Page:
The first example in the Times’s attachment involves an article about a 2012 gathering of Silicon Valley executives at which President Obama asked Steve Jobs what it would take to get Apple to make iPhones in the United States. In order to get ChatGPT to provide a response that clearly involved copying of a Times article, the Times prompted ChatGPT with the first 237 words of the article. ChatGPT’s response included the next 364 words of that same article.

This manner of prompting ChatGPT is not representative of how most people use it. If prompted with the question “Why doesn’t Apple make iPhones in the United States?” ChatGPT provides an entirely different response that does not infringe that 2012 Times article and appears to be a typical example of ChatGPT prose – simple, clinical, well organized with no personality. In other words, what you would expect of a robot.

The Complaint also reports having a user prompt ChatGPT by saying that it was paywalled out of reading a specific article and asking it to type out the first paragraph. ChatGPT cheerfully obliged. When asked for the next paragraph, ChatGPT responded by providing the third paragraph of the article. Complaint at ¶104. One such instance involved an article about the recent Hamas invasion of Israel, not some long-ago archived article. Complaint at ¶112. This poses a real possibility that users could effectively read the Times without visiting its website or using its app.

The Complaint also describes “synthetic search results” in which Bing, powered by AI, returns searches of recent news events that quote large portions of Times articles virtually verbatim. Unlike a traditional search result, the synthetic output does not include a prominent hyperlink that sends users to The Times’s website. Complaint at ¶114.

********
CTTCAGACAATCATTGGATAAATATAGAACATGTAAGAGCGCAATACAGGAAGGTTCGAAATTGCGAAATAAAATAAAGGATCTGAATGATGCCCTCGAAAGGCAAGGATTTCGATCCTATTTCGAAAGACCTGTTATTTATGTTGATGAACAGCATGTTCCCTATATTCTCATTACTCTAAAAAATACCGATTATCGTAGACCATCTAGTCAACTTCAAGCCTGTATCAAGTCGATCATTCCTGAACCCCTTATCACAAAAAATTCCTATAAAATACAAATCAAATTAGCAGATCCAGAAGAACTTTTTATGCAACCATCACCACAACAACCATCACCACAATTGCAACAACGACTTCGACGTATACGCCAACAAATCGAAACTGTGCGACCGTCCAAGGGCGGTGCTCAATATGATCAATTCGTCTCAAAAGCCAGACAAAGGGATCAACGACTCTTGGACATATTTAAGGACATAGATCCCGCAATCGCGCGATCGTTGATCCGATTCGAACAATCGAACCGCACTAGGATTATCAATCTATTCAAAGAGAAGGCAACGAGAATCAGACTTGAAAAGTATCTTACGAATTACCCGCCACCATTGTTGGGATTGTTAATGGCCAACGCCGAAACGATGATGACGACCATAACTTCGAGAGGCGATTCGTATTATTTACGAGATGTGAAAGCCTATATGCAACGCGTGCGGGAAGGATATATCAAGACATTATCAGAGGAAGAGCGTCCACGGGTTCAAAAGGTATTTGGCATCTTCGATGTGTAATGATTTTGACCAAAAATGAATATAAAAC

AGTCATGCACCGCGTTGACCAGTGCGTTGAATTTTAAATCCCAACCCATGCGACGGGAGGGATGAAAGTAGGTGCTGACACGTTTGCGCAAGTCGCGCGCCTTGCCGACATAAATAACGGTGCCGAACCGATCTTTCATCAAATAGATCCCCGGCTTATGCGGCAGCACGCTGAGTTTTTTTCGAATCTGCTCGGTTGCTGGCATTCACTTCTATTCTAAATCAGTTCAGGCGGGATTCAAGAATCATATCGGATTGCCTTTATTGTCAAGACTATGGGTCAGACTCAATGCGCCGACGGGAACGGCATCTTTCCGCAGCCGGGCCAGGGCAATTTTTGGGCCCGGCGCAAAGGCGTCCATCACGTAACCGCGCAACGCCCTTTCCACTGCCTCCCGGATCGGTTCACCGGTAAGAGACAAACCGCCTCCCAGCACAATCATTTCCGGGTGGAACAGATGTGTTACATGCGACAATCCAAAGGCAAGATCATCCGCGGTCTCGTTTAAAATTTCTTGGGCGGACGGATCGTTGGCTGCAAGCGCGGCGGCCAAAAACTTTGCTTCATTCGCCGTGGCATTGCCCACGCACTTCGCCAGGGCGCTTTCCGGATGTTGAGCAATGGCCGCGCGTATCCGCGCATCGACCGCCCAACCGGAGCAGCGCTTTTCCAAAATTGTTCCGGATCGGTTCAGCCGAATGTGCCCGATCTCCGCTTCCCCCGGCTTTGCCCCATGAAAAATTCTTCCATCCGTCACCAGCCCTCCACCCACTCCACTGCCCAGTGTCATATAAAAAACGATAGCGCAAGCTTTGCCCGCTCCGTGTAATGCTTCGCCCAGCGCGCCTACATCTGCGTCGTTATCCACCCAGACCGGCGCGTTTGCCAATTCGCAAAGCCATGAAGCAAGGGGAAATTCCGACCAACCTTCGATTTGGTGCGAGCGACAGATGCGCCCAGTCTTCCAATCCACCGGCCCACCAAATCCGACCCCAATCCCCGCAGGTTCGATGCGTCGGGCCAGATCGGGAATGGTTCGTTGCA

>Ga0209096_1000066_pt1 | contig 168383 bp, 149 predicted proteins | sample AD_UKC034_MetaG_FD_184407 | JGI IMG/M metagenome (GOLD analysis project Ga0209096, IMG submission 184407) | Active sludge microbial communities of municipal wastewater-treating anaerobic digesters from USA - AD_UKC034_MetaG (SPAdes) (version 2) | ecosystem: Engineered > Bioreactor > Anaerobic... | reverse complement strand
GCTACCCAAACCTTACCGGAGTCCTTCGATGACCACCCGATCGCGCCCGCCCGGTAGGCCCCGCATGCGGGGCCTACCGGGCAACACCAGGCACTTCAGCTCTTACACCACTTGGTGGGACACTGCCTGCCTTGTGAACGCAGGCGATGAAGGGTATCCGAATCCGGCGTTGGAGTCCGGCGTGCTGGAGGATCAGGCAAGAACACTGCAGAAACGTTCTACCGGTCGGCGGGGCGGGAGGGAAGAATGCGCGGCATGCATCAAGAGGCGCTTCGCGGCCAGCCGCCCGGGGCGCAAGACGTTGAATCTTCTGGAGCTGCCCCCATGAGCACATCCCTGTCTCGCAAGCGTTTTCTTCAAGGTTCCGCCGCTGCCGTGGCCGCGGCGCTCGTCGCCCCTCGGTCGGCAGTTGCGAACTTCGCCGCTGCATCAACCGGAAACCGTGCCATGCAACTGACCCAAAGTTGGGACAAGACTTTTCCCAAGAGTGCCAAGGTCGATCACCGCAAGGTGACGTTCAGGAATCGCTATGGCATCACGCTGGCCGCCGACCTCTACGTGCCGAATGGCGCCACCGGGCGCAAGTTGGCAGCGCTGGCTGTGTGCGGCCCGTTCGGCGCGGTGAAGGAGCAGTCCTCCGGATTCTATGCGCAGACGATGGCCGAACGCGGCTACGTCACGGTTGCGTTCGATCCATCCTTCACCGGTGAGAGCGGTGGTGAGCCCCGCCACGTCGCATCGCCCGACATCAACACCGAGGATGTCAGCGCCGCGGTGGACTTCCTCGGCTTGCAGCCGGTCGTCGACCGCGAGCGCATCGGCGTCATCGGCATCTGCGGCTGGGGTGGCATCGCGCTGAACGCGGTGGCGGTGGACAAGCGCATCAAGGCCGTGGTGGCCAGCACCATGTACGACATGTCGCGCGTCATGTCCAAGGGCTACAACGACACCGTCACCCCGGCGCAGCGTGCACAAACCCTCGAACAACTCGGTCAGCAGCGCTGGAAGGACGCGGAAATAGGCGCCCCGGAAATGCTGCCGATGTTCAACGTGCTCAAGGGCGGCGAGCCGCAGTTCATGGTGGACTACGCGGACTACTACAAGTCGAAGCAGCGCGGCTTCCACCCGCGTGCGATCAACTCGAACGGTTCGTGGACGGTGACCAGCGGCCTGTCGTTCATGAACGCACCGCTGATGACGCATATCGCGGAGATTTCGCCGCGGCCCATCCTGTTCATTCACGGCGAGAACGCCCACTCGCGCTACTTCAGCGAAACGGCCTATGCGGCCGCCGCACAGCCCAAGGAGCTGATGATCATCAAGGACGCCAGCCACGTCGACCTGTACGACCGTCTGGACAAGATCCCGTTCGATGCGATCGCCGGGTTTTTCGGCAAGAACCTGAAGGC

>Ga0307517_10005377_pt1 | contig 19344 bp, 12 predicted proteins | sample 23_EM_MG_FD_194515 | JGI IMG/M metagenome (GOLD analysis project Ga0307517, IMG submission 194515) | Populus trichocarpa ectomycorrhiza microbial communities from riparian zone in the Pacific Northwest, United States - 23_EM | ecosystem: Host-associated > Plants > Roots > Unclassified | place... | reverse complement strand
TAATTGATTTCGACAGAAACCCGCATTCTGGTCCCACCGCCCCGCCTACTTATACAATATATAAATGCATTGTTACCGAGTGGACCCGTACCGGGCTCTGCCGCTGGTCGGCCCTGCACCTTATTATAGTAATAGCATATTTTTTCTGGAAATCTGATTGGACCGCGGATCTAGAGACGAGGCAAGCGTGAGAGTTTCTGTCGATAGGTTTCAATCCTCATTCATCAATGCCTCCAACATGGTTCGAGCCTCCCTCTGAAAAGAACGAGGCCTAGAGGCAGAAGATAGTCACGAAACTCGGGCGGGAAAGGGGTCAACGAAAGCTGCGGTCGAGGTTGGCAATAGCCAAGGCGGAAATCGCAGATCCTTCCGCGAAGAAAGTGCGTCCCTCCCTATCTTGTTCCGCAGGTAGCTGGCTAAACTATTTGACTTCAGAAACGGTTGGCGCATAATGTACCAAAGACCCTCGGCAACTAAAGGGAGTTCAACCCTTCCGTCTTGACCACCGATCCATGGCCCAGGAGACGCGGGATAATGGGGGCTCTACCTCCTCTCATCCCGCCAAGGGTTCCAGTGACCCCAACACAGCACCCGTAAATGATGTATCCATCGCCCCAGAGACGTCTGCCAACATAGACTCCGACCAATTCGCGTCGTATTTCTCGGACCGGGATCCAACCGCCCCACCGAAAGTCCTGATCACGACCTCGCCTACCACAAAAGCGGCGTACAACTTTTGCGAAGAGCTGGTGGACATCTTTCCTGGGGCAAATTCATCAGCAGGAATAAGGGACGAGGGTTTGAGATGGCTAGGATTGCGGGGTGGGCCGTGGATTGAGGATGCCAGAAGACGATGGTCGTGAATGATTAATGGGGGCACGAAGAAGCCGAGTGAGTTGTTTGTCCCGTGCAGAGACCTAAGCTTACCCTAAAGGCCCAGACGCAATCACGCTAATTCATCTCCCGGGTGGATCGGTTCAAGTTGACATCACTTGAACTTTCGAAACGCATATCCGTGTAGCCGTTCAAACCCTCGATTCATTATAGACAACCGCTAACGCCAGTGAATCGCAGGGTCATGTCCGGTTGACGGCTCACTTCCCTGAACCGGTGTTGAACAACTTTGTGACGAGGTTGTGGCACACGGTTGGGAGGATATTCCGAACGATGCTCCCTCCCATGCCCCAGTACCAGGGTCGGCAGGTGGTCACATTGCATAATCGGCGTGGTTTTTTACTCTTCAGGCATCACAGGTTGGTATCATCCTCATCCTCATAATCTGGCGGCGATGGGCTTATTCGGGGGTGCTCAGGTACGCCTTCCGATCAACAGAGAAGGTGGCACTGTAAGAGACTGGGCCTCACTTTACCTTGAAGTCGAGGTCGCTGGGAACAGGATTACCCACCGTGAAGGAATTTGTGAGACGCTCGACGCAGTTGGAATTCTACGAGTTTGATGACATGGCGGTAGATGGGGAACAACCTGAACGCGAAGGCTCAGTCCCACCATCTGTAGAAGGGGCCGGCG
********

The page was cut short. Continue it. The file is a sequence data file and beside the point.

Is a Statutory License the Answer?

AI developers claim to be on the cusp of a major societal advance. Content owners claim that this is only made possible by the exploitation of their work, exploitation that might or might not be fair use. This situation seems to call for a legal framework that rewards publishers for their efforts but encourages the development of LLMs. Rather than rely on a court’s coin flip as to whether the use of the copyrighted work to train LLMs is fair use, it may be better to develop a licensing mechanism that rewards publishers without subjecting AI developers to massive statutory damages when the primary purposes and uses of the LLM do not involve displacing content owners and their rights.

Regulatory Developments Outside of the United States

In 2019, the European Parliament and the Council of the EU issued directive 2019/790 on copyright and related rights in the Digital Single Market. That directive authorized research organizations to carry out scientific research using text and data mining (“TDM”) of works to which they have lawful access. It requires those organizations to store the text and data with “appropriate levels of security.” Other organizations were also authorized to engage in TDM, but with the qualification that copyright owners may opt out by, for example, providing a machine-readable notice of reservation of rights in an online publication. Similar laws have been enacted in the UK, Singapore and Japan.

The preference given to research organizations – which are not subject to the opt-out mechanism that applies to commercial organizations engaged in TDM – has given rise to “data cleansing”, in which a non-profit organization engages in TDM and makes its data set available to commercial enterprises. Content owners naturally find this practice to be abusive.

The EU is now developing further guidelines for data mining done to train LLMs. On February 2, 2024, a committee of the European Parliament published a provisional agreement proposing that all AI models in use in the EU “make publicly available a sufficiently detailed summary of the content used for training the general purpose model.” The summary would list the main data sets that went into training the model and provide a narrative explanation about other data sources used. This falls short of a statutory license regime, however, since copyright owners would then have the ability, under EU directive 2019/790, to opt out of being included in the training set of an LLM.

U.S. Developments